Three years after the University of Minnesota-Duluth instituted a master's degree program in tribal administration and governance, it will start offering the first-of-its kind online bachelor's degree program in the U.S. in the same area of study.
The bachelor's degree program was approved by the University of Minnesota Board of Regents last week, the Duluth News Tribune reports. UMD and local tribal leaders have reportedly stressed the need for bachelor’s degree in tribal administration, since there are 22 tribal governments in Minnesota and Wisconsin, and 566 federally-recognized governments nationwide.
According to the News Tribune, the online tribal administration program is aimed at students who already have an associate’s degree or enough credits through a state transfer program to enroll. The degree can be earned in-person as well, but the student would be required to have four years of attendance at UMD, the newspaper says.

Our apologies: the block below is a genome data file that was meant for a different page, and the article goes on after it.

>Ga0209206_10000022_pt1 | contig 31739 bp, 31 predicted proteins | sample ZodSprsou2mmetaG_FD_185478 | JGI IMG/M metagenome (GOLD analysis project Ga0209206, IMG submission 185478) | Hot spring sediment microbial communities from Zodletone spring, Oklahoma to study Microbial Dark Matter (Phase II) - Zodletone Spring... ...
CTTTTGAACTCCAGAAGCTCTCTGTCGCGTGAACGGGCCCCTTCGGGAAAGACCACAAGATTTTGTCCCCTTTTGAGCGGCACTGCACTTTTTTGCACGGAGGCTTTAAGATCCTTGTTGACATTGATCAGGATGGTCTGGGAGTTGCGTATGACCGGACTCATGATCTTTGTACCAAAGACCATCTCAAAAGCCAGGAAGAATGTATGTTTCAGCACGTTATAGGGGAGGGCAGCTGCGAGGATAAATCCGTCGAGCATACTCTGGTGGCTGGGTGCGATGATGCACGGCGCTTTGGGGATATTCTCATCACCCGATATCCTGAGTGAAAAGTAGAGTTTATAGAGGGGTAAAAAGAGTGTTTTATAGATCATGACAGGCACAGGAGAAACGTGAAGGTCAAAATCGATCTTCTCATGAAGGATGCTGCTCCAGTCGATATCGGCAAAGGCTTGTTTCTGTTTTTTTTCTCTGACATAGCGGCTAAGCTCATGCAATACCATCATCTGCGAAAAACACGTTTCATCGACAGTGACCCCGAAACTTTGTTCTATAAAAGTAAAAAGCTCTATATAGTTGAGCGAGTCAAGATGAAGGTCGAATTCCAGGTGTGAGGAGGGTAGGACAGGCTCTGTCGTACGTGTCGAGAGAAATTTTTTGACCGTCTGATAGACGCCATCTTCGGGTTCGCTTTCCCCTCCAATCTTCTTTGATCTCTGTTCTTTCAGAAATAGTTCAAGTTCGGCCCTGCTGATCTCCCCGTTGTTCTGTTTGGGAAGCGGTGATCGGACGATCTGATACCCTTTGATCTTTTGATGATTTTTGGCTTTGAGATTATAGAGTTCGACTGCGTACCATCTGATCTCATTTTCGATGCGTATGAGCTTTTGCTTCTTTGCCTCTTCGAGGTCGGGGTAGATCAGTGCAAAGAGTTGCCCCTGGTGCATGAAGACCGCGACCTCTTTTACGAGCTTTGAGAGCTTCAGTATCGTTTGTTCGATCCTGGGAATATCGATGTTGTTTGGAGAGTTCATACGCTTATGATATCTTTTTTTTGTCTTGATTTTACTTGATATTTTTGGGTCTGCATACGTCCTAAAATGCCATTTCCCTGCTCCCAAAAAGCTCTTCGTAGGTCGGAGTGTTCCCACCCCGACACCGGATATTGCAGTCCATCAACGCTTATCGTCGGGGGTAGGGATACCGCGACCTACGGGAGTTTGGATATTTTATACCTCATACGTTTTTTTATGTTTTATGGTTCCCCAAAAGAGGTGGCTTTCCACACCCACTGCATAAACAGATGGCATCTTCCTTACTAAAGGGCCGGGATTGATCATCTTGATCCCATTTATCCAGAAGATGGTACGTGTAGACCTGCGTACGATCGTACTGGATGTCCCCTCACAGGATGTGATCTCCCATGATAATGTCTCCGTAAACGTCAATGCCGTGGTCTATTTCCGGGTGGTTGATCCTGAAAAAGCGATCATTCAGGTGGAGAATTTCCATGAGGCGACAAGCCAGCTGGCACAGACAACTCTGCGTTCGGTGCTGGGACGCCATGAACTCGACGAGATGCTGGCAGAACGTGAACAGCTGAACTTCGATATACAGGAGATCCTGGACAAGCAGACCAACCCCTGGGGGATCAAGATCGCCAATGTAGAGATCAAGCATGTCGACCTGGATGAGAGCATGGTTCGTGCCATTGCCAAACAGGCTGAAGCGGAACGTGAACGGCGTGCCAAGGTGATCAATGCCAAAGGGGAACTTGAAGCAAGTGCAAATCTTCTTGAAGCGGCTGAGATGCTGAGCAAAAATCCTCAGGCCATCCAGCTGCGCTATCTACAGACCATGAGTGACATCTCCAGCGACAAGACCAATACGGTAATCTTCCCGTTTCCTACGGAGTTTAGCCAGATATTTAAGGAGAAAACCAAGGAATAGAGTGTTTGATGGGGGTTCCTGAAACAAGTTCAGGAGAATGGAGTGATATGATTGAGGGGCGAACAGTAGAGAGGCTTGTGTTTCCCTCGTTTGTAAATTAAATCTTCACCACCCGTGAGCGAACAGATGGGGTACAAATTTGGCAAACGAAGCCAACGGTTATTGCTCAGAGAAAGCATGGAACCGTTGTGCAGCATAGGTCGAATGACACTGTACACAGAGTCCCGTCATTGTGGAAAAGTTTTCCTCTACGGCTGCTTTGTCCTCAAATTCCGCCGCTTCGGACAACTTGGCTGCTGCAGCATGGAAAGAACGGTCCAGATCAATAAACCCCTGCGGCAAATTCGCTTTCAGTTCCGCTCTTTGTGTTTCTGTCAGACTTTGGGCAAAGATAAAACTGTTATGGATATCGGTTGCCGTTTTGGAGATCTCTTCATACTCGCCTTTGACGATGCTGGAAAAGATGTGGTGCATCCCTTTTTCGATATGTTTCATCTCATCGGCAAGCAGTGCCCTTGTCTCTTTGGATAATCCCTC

The News Tribune says nearly 50 students have either graduated or are moving through the Master in Tribal Administration and Governance (MTAG) program since it began in 2011.
According to UMD, the MTAG program's curriculum includes classes on principles of tribal sovereignty; tribal budgets, finance and accounting; principles of tribal management; federal Indian law; and leadership and ethics.
The Indian Country Today Media Network says UMD graduated its first 22 students in the MTAG program last year.
The News Tribune says UMD is planning on about 12 students for the new bachelor's degree program in its first year, and instructors from the master's degree program will take on the additional workload.
Meanwhile, some veteran and new professors at the University of Minnesota's Department of American Indian Studies in the Twin Cities are pushing to establish a major in Ojibwe or Dakota languages, the Twin Cities Daily Planet reports.
American Indian studies assistant professor Brendan Fairbanks tells the Daily Planet that such a program would give students better job opportunities after college, and help keep the languages alive.
The U of M currently offers teaching certificates in Dakota and Ojibwe language instruction. As of 2009, the Department of American Indian Studies estimated that there were 678 first-language speakers of the Ojibwe language and eight first language speakers of the Dakota language within those communities.